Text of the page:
Black Oak Arkansas
By STEVE SEYMOUR
The crowded AM radio spectrum offered plenty of choices to the curious listener in the era before FM came into dominance.
Among the channels I discovered while twisting the dial late at night was KAAY, a 50,000 watt giant broadcasting from Little Rock, Ark.
There, I heard the fascinating "Beaker Street," a music program which abandoned the Top 40 concept, instead concentrating on album cuts which escaped airplay elsewhere.
Beginning in 1966, Beaker Street pioneered a format which would set the standard when FM radio finally caught on years later.
In this earlier period discerning young people heard tracks from Pink Floyd, Savoy Brown, Traffic, Frijid Pink, King Crimson, Jethro Tull, Quicksilver Messenger Service and other "underground" acts years before the mainstream caught up with them.
While AM radio would play two or three minute blasts of pop music, Beaker Street, which was broadcast starting at midnight, broke the rules and aired lengthy album tracks to devoted listeners and insomniacs all over the mid-section of the country.
The influential program was launched as a money-saving maneuver. Because the FCC required the station to employ a studio engineer at all times, KAAY had him broadcast directly from the transmitter, avoiding the need for a disc jockey during the graveyard shift. That employee, Dale Seidenschwarz, calling himself Clyde Clifford on the air, was given the freedom to do as he pleased, more out of indifference than anything else.
However, broadcasting from the transmitter created a problem. The equipment required giant cooling fans which caused quite a bit of noise. To cover the discordant sounds, Clifford utilized a bed of mysterious background music whenever he was announcing.
Local opportunities to hear the music which accompanied the counterculture were scarce in remote places like the Upper Peninsula. Jack Mortensen, who grew up in Ironwood, remembers staying up past his bedtime in the early 70s just to listen to Beaker Street. He savored hearing songs by Deep Purple, Yes, The Allman Brothers and Led Zeppelin. The next day he would get together with his friends Doug and Kevin to talk about the coolest songs played on the overnight program.
Mortensen, now an Escanaba resident, said he received KAAY "clear as a bell" in the western U. P. "Beaker Street was how I was exposed to new music during that time. It still influences me in the music I listen to today," he added.
Local music teacher John Beck recalled he heard the southern rock band Black Oak Arkansas for the first time while listening to Beaker Street. By conspicuously spinning "Lord Have Mercy on My Soul," featuring the raspy voice of Jim Mangrum, the late-night program introduced the group to a national audience. Not counting KAAY itself, Black Oak was Arkansas' biggest export, at least until Bill Clinton began his rise in politics.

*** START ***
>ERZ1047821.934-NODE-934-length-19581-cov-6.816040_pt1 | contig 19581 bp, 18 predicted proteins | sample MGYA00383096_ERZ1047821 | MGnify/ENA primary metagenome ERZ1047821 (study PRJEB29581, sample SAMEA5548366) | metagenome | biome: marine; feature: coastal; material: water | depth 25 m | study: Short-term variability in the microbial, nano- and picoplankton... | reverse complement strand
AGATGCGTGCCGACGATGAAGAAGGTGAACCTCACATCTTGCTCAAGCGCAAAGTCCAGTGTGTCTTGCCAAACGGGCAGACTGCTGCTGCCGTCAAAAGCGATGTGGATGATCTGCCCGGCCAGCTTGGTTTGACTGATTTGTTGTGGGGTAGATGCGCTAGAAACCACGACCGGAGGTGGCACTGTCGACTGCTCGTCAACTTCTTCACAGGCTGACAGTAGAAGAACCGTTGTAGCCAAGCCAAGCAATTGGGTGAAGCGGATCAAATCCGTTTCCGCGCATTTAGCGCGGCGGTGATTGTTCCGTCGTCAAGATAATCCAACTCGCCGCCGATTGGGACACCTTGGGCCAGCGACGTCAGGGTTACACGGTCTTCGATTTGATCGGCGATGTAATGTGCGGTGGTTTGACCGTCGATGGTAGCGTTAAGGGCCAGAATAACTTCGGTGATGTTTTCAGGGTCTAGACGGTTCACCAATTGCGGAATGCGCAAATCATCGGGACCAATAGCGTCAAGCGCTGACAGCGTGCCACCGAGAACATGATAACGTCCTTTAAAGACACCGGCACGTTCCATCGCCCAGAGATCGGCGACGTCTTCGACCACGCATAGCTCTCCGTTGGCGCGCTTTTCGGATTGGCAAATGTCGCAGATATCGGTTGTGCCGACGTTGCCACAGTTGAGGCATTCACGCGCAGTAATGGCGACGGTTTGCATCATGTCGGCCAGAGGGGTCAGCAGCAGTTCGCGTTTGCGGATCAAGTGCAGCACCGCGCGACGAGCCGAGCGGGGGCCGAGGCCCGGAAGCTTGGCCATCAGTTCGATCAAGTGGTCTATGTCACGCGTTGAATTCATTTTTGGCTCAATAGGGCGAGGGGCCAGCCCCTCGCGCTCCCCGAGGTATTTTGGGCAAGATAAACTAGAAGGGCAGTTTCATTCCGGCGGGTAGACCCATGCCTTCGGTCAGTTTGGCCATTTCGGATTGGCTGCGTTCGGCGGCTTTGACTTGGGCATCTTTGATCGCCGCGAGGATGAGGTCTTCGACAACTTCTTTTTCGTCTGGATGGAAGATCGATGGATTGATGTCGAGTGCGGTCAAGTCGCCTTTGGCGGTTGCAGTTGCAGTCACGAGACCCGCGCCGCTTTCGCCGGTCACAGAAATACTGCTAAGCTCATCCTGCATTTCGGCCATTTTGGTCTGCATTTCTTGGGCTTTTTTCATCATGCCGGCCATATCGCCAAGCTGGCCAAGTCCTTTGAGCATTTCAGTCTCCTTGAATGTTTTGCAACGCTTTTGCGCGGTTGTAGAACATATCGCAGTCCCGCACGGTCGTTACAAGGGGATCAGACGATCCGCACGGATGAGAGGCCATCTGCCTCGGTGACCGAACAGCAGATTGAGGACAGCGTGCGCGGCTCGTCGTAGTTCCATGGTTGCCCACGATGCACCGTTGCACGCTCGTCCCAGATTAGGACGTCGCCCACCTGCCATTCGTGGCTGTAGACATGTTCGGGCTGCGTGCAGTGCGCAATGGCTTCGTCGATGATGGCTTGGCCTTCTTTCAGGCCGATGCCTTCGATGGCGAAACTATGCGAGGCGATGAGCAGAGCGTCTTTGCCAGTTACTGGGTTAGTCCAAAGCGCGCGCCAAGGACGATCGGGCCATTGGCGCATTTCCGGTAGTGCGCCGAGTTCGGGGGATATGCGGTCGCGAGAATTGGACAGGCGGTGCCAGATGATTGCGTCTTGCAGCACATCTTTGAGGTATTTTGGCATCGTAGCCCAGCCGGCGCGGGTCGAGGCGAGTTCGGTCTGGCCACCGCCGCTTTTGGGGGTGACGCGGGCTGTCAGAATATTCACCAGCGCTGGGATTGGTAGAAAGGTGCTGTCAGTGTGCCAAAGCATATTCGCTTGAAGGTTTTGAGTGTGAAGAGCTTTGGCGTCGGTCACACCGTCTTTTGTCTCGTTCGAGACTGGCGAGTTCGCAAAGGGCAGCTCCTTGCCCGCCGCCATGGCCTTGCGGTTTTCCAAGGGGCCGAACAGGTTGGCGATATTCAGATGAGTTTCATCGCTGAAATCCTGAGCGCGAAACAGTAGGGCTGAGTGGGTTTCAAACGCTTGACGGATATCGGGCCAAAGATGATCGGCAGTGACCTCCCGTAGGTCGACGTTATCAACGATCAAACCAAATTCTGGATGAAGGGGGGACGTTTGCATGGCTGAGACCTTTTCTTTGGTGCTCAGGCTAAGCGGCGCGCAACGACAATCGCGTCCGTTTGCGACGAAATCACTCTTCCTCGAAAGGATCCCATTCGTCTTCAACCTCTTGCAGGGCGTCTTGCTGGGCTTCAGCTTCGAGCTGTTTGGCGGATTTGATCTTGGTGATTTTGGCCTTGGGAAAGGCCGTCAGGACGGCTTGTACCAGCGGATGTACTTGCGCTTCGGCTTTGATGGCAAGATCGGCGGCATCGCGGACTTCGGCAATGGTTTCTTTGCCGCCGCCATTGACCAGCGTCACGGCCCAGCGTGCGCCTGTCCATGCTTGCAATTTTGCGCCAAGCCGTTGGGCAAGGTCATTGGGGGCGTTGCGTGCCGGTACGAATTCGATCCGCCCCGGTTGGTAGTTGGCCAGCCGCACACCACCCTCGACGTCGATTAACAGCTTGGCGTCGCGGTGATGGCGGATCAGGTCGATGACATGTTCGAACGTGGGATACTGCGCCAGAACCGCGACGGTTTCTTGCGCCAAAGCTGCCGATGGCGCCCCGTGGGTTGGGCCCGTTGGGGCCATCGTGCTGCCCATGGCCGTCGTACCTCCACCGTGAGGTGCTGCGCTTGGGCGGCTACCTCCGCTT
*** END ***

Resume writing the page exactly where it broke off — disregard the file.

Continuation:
Dyrk Trout of Escanaba also fondly remembers Beaker Street from his youth. He drove to Ludington Park's Aronson Island, where lack of interference brought the best radio reception. So eager to pinpoint the station when he listened, Trout put a scratch mark at 1090 on the family car's radio dial so as not to interfere with his parents' pre-sets.
Of course, I loved most of the songs played on Beaker Street, but I was also fascinated by the background music. In the early years, listeners heard a segment of Henry Mancini's score to "Charade," released in late 1963. In the early 70s, a 17-minute long track named "Cannibis Sativa," by the group Head was used. The experimental synthesizer music, on the Buddah label, was actually performed by Nik Pascal Raicevic, who later played percussion for the Rolling Stones on "Goats Head Soup."
In addition to the spacey music, one of the biggest appeals of the program was the cool laid-back voice of Clyde Clifford who enticed you to keep listening through the late night hours. His style influenced countless disc jockeys in coming years as FM radio abandoned its stodgy past.
Although several other DJ's followed Clifford on Beaker Street, the program ended in the 70s. Years later, KAAY was sold to Citadel Communications Corp.which changed the format to Christian programming.
Surprisingly, Beaker Street has been ressurrected on the internet, with Clifford still at the helm. New programs are streamed live from the Beaker Street homepage every Sunday at 8 p. m.
Maybe history is repeating itself.